Watch Kit Harington Gag After Having to Kiss Emilia Clarke on Game of Thrones

HBO
HBO

The romance between Jon Snow and Daenerys Targaryen might be heating up on Game of Thrones (though that could change once Jon shares the truth about his parentage), but offscreen, Kit Harington and Emilia Clarke's relationship is decidedly platonic. The two actors have gotten to be close friends over the past near-10 years of working together, which makes their love scenes rather awkward, according to Harington.

A new video from HBO offers a behind-the-scene peek at "Winterfell," the first episode of Game of Thrones's final season. At about the 12:20 mark, there's a segment on Jon and Dany's date with the dragons and what it took to create that scene. Included within that is footage of the two actors kissing against a green screen background, which would later be turned into a stunning waterfall. But when the scene cuts, Harington can be seen faking a gag at having to kiss the Mother of Dragons.

“Emilia and I had been best friends over a seven-year period and by the time we had to kiss it seemed really odd,” Harington told The Mirror, then went on to explain that Clarke's close relationship with Harington's wife, Rose Leslie, makes the intimate scenes even more bizarre. "Emilia, Rose, and I are good friends, so even though you’re actors and it’s your job, there’s an element of weirdness when the three of us are having dinner and we had a kissing scene that day."

As strange as it may be, Harington finally came around and admitted that, "I love Emilia and I’ve loved working with her. And it’s not hard to kiss her, is it?"

[h/t Wiki of Thrones]

11 Surprising Facts About Prince

BERTRAND GUAY/AFP/Getty Images
BERTRAND GUAY/AFP/Getty Images

It was three years ago today that legendary, genre-bending rocker Prince died at the age of 57. In addition to being a musical pioneer, the Minneapolis native dabbled in filmmaking, most successfully with 1984’s Purple Rain. While most people know about the singer’s infamous name change, here are 10 things you might not have known about the artist formerly known as The Artist Formerly Known as Prince.

1. His real name was Prince.

Born to two musical parents on June 7, 1958, Prince Rogers Nelson was named after his father's jazz combo.

2. He was a Jehovah's Witness.

Baptized in 2001, Prince was a devout Jehovah's Witness; he even went door-to-door. In October 2003, a woman in Eden Prairie, Minnesota opened her door to discover the famously shy artist and his bassist, former Sly and the Family Stone member Larry Graham, standing in front of her home. "My first thought is ‘Cool, cool, cool. He wants to use my house for a set. I’m glad! Demolish the whole thing! Start over!,'" the woman told The Star Tribune. "Then they start in on this Jehovah’s Witnesses stuff. I said, ‘You know what? You’ve walked into a Jewish household, and this is not something I’m interested in.’ He says, 'Can I just finish?' Then the other guy, Larry Graham, gets out his little Bible and starts reading scriptures about being Jewish and the land of Israel."

3. He wrote a lot of songs for other artists.

In addition to penning several hundred songs for himself, Prince also composed music for other artists, including "Manic Monday" for the Bangles, "I Feel For You" for Chaka Khan, and "Nothing Compares 2 U" for Sinéad O'Connor.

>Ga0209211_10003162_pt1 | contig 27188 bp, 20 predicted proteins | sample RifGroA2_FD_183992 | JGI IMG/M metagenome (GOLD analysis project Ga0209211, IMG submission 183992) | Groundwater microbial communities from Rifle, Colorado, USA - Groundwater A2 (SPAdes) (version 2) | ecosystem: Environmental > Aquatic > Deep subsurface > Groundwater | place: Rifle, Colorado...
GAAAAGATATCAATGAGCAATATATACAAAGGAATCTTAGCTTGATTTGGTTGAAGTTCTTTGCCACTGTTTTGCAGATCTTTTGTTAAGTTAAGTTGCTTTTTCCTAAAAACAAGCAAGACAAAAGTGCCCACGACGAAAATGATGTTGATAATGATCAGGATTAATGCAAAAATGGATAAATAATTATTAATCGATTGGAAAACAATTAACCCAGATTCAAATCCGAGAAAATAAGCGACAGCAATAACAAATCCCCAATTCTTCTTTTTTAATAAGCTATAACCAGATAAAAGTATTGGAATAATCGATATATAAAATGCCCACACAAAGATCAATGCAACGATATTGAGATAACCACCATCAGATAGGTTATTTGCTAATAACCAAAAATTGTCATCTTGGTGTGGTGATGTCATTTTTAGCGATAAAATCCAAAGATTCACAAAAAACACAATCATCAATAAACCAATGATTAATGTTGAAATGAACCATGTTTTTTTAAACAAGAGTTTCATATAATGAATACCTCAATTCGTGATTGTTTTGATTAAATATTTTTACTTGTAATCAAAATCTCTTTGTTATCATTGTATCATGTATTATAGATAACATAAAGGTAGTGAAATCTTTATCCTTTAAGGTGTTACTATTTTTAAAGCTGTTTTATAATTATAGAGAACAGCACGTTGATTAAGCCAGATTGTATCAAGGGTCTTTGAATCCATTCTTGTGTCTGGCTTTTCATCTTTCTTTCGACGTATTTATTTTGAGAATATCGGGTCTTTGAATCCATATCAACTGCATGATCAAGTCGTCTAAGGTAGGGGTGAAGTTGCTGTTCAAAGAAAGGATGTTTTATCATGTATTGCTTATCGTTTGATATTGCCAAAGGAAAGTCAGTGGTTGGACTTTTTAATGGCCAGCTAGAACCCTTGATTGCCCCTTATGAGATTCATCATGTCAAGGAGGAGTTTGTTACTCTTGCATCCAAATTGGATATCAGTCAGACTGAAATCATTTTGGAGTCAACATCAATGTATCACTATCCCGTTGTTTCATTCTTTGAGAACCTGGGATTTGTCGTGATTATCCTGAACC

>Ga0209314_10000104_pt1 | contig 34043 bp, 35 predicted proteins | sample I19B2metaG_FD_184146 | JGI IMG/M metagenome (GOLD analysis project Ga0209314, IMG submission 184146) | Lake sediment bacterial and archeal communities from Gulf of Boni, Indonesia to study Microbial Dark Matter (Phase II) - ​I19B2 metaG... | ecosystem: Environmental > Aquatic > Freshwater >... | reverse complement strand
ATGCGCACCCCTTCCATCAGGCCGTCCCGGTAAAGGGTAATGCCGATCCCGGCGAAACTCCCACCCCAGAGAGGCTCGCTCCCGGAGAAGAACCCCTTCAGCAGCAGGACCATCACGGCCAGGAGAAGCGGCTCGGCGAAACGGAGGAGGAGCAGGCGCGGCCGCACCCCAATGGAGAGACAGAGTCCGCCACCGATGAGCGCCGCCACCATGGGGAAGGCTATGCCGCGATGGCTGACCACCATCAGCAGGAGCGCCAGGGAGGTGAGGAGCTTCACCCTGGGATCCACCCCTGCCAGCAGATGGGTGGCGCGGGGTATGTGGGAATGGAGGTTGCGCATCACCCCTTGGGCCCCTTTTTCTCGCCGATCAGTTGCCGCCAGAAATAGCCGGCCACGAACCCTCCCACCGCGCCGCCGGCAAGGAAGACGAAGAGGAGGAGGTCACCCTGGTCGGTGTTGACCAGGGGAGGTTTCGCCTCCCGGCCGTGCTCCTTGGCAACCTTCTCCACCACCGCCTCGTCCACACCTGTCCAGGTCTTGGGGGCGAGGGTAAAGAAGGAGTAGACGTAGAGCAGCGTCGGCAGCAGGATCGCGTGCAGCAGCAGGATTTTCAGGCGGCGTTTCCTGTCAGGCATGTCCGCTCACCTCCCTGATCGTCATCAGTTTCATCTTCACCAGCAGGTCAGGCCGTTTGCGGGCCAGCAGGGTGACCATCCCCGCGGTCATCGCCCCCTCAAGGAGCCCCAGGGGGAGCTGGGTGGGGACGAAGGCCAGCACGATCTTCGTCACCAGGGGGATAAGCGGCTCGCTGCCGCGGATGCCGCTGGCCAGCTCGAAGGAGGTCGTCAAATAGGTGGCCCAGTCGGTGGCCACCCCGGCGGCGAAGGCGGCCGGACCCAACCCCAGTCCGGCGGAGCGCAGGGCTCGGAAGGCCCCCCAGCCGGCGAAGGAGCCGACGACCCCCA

4. His symbol actually had a name.


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Even though the whole world referred to him as either "The Artist" or "The Artist Formerly Known as Prince," that weird symbol Prince used was actually known as "Love Symbol #2." It was copyrighted in 1997, but when Prince's contract with Warner Bros. expired at midnight on December 31, 1999, he announced that he was reclaiming his given name.

5. In 2017, Pantone gave him his own color.

A little over a year after Prince's death, global color authority Pantone created a royal shade of purple in honor of him, in conjunction with the late singer's estate. Appropriately, it is known as Love Symbol #2. The color was inspired by a Yamaha piano the musician was planning to take on tour with him. “The color purple was synonymous with who Prince was and will always be," Troy Carter, an advisor to Prince's estate, said. "This is an incredible way for his legacy to live on forever."

6. His sister sued him.

In 1987, Prince's half-sister, Lorna Nelson, sued him, claiming that she had written the lyrics to "U Got the Look," a song from "Sign '☮' the Times" that features pop artist Sheena Easton. In 1989, the court sided with Prince.

7. He ticked off a vice president's wife.

In 1984, after purchasing the Purple Rain soundtrack for her then-11-year-old daughter, Tipper Gore—ex-wife of former vice president Al Gore—became enraged over the explicit lyrics of "Darling Nikki," a song that references masturbation and other graphic sex acts. Gore felt that there should be some sort of warning on the label and in 1985 formed the Parents Music Resource Center, which pressured the recording industry to adopt a ratings system similar to the one employed in Hollywood. To Prince's credit, he didn't oppose the label system and became one of the first artists to release a "clean" version of explicit albums.

8. Prince took a promotional tip from Willy Wonka.

In 2006, Universal hid 14 purple tickets—seven in the U.S. and seven internationally—inside Prince's album, 3121. Fans who found a purple ticket were invited to attend a private performance at Prince's Los Angeles home.

9. He simultaneously held the number one spots for film, single, and album.

During the week of July 27, 1984, Prince's film Purple Rain hit number one at the box office. That same week, the film's soundtrack was the best-selling album and "When Doves Cry" was holding the top spot for singles.

10. He screwed up on SNL.

During Prince's first appearance on Saturday Night Live, he performed the song "Partyup" and sang the lyric, "Fightin' war is a such a f*ing bore." It went unnoticed at the time, but in the closing segment, Charles Rocket clearly said, "I'd like to know who the f* did it." This was the only episode of SNL where the f-bomb was dropped twice.

11. He scrapped an album released after having "a spiritual epiphany."

In 1987, Prince was due to release "The Black Album." However, just days before it was scheduled to drop, Prince scrapped the whole thing, calling it "dark and immortal." The musician claimed to have reached this decision following "a spiritual epiphany." Some reports say that it was actually an early experience with drug ecstasy, while others suggested The Artist just knew it would flop.

This story has been updated for 2019.